Women’s teams with 100% rates for all players were South Carolina, Maryland, UConn, Stanford, UCLA, Gonzaga, Oregon State, DePaul, Kentucky, South Dakota, Florida State, Arizona State, Princeton, Ohio State, Marquette and Rutgers. For 10th-ranked UCLA, it was the seventh straight year of perfection. For seventh-ranked Stanford, it was the fifth straight.

As is usually the case, the women’s programs are a guidepost to what the men can do, if athletic departments fully applied themselves. Only 17 out of the 47 teams that made the men’s AP Top 25, or received votes to be ranked, had graduation rates of at least 90% for black men. While 60% of women’s programs achieve that level of excellence, only 36% of men’s programs did.

Kansas and Gonzaga top off the court, too

Men’s programs were also only half as likely to have 100% GSRs for all players. But leading the way in that department were the top-two teams in the nation, Kansas and Gonzaga. It was Kansas’ eighth straight year of posting 100% and Gonzaga’s third straight. Other “100 percenters” were Michigan State, Duke, Villanova, Seton Hall, Virginia, West Virginia, Butler, Michigan, Richmond, Northern Iowa, Vermont and Belmont.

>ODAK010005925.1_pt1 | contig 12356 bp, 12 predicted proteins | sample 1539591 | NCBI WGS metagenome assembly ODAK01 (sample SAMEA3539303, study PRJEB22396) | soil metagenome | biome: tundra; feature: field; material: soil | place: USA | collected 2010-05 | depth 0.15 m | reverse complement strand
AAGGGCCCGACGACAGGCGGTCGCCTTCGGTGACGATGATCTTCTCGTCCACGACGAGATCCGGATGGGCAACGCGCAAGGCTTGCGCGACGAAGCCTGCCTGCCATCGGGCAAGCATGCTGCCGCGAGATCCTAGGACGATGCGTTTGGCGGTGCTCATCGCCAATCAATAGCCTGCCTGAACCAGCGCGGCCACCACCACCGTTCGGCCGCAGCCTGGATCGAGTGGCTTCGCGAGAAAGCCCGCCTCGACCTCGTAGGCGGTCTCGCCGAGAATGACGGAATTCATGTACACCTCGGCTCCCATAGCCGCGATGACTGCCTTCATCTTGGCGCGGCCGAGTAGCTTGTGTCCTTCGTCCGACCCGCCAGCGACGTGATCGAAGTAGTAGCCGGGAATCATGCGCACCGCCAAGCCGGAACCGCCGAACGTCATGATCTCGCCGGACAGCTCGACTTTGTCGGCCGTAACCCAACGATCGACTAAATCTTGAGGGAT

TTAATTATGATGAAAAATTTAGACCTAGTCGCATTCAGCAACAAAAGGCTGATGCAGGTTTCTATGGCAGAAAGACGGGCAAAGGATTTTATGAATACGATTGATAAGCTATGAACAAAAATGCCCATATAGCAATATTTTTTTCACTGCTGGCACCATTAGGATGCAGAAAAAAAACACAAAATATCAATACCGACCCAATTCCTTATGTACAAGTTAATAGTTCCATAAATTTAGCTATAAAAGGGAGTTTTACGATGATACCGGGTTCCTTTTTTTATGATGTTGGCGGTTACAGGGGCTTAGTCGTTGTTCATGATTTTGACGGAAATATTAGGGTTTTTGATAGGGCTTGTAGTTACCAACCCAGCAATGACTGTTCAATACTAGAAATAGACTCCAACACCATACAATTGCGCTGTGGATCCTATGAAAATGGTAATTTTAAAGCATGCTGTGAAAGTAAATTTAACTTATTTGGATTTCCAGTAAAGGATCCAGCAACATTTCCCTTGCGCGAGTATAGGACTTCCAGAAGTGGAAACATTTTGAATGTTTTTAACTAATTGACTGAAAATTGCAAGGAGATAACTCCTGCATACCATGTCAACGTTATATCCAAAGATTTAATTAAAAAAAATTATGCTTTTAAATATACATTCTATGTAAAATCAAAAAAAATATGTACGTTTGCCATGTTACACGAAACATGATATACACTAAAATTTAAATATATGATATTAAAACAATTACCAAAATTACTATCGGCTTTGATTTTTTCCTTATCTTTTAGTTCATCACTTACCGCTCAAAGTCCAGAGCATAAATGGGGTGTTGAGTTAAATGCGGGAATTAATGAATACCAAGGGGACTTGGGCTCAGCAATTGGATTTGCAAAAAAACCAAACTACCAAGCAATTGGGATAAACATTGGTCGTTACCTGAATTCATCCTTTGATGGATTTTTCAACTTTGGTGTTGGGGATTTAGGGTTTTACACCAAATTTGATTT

According to Tripp and Shannon Strahl, the senior associate director of athletics/compliance and student services in Gonzaga’s athletic department, the road to academic success is paved for declared recruits before the freshman semester begins. For example, Gonzaga works on a degree plan while recruits are finishing their senior year of high school. UConn offers recruits the chance to start school with two classes in the summer before the rest of the school convenes in the fall.

“It’s so when school starts, they have a sense of, ‘I got this,’ ” Tripp said.

“It’s about establishing expectations, habits and routines,” Strahl said. “It is not an enabling thing where we do things for them. It’s an empowering thing so they own the expectations.”